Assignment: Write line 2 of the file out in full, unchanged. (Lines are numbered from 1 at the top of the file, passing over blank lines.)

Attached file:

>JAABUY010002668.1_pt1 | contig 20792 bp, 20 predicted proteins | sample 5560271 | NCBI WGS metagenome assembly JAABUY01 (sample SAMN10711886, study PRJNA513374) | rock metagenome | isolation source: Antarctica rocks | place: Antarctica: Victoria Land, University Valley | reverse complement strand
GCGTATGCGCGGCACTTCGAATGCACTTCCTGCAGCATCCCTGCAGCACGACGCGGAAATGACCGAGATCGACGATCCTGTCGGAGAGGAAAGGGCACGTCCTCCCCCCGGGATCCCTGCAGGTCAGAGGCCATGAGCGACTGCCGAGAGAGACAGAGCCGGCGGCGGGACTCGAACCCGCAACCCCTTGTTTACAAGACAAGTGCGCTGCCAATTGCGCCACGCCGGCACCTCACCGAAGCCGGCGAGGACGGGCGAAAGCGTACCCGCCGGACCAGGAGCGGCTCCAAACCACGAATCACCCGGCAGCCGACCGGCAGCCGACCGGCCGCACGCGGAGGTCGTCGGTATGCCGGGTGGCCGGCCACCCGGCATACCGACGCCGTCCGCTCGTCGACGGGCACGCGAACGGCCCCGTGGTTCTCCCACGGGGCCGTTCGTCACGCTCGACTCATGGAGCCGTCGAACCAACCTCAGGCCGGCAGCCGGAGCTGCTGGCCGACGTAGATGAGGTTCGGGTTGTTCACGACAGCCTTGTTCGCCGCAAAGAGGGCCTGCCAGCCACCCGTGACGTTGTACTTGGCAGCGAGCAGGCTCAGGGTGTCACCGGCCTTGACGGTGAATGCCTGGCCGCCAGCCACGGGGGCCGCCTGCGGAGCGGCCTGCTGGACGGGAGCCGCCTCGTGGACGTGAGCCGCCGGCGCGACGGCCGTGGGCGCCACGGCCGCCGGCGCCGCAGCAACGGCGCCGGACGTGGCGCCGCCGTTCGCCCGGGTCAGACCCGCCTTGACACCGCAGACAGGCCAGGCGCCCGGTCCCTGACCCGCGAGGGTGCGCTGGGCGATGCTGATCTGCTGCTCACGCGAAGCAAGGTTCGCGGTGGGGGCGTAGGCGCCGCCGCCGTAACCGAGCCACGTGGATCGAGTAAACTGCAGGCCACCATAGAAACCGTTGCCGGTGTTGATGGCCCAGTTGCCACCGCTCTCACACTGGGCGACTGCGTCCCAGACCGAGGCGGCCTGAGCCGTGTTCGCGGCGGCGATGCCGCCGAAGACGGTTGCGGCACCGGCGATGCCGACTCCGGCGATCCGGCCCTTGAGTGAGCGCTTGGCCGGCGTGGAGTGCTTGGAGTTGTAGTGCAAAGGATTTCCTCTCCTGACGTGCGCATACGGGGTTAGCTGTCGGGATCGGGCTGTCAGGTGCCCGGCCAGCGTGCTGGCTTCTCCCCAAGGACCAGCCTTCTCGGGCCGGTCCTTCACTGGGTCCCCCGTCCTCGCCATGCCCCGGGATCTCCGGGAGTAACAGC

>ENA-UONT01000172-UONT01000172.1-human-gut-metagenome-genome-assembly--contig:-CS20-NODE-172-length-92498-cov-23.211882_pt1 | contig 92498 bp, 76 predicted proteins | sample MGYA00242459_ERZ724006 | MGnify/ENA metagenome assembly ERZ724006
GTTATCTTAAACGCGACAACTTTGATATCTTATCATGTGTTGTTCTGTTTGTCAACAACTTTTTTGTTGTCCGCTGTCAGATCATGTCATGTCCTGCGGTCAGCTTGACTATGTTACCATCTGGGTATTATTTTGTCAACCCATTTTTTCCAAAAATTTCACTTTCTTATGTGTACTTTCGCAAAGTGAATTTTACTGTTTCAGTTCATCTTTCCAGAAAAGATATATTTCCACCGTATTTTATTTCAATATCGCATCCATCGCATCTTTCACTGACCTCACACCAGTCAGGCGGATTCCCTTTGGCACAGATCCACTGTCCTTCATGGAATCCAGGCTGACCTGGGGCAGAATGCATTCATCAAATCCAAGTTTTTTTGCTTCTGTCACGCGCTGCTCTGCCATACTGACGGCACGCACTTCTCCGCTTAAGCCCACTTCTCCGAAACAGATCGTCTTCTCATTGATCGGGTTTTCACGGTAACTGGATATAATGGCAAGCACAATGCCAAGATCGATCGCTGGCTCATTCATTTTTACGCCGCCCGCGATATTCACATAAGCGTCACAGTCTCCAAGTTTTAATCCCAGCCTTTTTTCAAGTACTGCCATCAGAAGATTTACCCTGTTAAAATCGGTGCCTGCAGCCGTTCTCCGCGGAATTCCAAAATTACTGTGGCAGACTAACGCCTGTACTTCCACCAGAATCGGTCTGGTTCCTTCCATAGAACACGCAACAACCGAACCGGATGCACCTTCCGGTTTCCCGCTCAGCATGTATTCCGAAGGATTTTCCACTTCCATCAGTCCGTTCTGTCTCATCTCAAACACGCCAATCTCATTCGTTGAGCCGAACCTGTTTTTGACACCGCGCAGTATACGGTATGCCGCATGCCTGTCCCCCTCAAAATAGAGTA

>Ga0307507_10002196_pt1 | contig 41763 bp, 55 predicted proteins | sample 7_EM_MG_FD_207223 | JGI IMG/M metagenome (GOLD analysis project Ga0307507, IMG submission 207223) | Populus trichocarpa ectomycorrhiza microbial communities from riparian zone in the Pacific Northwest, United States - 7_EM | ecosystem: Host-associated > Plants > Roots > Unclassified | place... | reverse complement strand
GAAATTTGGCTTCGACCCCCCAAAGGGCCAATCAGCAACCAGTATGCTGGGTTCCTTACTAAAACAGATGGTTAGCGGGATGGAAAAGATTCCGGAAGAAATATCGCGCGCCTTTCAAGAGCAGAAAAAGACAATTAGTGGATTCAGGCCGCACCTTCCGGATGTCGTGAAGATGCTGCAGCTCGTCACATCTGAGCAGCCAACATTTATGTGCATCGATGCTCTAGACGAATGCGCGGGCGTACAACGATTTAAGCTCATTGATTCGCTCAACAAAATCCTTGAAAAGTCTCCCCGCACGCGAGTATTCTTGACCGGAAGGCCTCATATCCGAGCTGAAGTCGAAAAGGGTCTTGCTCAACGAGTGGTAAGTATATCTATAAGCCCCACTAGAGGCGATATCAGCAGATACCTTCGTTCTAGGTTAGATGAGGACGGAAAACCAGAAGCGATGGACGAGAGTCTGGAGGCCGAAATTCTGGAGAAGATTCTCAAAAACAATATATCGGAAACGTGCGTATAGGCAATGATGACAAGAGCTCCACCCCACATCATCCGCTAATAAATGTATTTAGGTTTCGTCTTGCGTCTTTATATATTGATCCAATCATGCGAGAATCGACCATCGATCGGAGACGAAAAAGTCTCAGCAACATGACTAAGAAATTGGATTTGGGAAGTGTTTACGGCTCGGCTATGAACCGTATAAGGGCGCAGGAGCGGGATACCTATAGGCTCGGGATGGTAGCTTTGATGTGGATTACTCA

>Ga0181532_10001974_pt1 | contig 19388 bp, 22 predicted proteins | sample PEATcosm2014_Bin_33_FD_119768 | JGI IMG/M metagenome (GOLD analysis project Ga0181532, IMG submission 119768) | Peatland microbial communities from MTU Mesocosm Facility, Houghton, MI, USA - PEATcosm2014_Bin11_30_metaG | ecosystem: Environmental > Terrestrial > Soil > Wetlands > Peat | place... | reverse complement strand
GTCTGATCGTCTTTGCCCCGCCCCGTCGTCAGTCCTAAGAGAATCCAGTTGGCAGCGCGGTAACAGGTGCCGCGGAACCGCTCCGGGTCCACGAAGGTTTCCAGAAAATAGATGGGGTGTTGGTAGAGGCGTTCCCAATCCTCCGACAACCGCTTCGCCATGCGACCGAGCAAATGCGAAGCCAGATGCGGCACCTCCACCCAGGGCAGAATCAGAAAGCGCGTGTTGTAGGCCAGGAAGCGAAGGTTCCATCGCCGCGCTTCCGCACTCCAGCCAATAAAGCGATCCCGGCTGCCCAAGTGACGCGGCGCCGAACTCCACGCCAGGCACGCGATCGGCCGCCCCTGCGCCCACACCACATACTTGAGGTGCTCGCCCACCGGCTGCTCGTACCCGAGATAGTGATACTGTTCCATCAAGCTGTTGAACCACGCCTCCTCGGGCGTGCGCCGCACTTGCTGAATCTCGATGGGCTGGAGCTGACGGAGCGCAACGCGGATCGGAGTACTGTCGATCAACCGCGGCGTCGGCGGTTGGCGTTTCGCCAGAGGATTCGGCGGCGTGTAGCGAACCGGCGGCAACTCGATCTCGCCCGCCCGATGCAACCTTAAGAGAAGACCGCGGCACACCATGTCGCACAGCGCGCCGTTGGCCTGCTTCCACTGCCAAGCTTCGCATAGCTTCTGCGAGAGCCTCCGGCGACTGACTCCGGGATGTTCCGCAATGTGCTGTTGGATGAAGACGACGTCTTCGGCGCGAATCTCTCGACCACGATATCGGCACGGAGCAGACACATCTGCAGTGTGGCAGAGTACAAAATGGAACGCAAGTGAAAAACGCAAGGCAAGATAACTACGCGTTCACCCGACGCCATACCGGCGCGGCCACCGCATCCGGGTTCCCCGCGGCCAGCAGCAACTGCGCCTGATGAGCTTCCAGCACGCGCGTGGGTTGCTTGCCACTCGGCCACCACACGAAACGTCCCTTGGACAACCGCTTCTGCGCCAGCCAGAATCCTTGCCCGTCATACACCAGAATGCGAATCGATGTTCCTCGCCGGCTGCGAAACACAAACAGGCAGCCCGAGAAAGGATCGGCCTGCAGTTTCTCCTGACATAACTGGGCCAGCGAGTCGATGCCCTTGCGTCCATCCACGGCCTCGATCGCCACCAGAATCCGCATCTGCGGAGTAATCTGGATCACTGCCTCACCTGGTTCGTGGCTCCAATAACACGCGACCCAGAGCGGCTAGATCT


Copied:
GCGTATGCGCGGCACTTCGAATGCACTTCCTGCAGCATCCCTGCAGCACGACGCGGAAATGACCGAGATCGACGATCCTGTCGGAGAGGAAAGGGCACGTCCTCCCCCCGGGATCCCTGCAGGTCAGAGGCCATGAGCGACTGCCGAGAGAGACAGAGCCGGCGGCGGGACTCGAACCCGCAACCCCTTGTTTACAAGACAAGTGCGCTGCCAATTGCGCCACGCCGGCACCTCACCGAAGCCGGCGAGGACGGGCGAAAGCGTACCCGCCGGACCAGGAGCGGCTCCAAACCACGAATCACCCGGCAGCCGACCGGCAGCCGACCGGCCGCACGCGGAGGTCGTCGGTATGCCGGGTGGCCGGCCACCCGGCATACCGACGCCGTCCGCTCGTCGACGGGCACGCGAACGGCCCCGTGGTTCTCCCACGGGGCCGTTCGTCACGCTCGACTCATGGAGCCGTCGAACCAACCTCAGGCCGGCAGCCGGAGCTGCTGGCCGACGTAGATGAGGTTCGGGTTGTTCACGACAGCCTTGTTCGCCGCAAAGAGGGCCTGCCAGCCACCCGTGACGTTGTACTTGGCAGCGAGCAGGCTCAGGGTGTCACCGGCCTTGACGGTGAATGCCTGGCCGCCAGCCACGGGGGCCGCCTGCGGAGCGGCCTGCTGGACGGGAGCCGCCTCGTGGACGTGAGCCGCCGGCGCGACGGCCGTGGGCGCCACGGCCGCCGGCGCCGCAGCAACGGCGCCGGACGTGGCGCCGCCGTTCGCCCGGGTCAGACCCGCCTTGACACCGCAGACAGGCCAGGCGCCCGGTCCCTGACCCGCGAGGGTGCGCTGGGCGATGCTGATCTGCTGCTCACGCGAAGCAAGGTTCGCGGTGGGGGCGTAGGCGCCGCCGCCGTAACCGAGCCACGTGGATCGAGTAAACTGCAGGCCACCATAGAAACCGTTGCCGGTGTTGATGGCCCAGTTGCCACCGCTCTCACACTGGGCGACTGCGTCCCAGACCGAGGCGGCCTGAGCCGTGTTCGCGGCGGCGATGCCGCCGAAGACGGTTGCGGCACCGGCGATGCCGACTCCGGCGATCCGGCCCTTGAGTGAGCGCTTGGCCGGCGTGGAGTGCTTGGAGTTGTAGTGCAAAGGATTTCCTCTCCTGACGTGCGCATACGGGGTTAGCTGTCGGGATCGGGCTGTCAGGTGCCCGGCCAGCGTGCTGGCTTCTCCCCAAGGACCAGCCTTCTCGGGCCGGTCCTTCACTGGGTCCCCCGTCCTCGCCATGCCCCGGGATCTCCGGGAGTAACAGC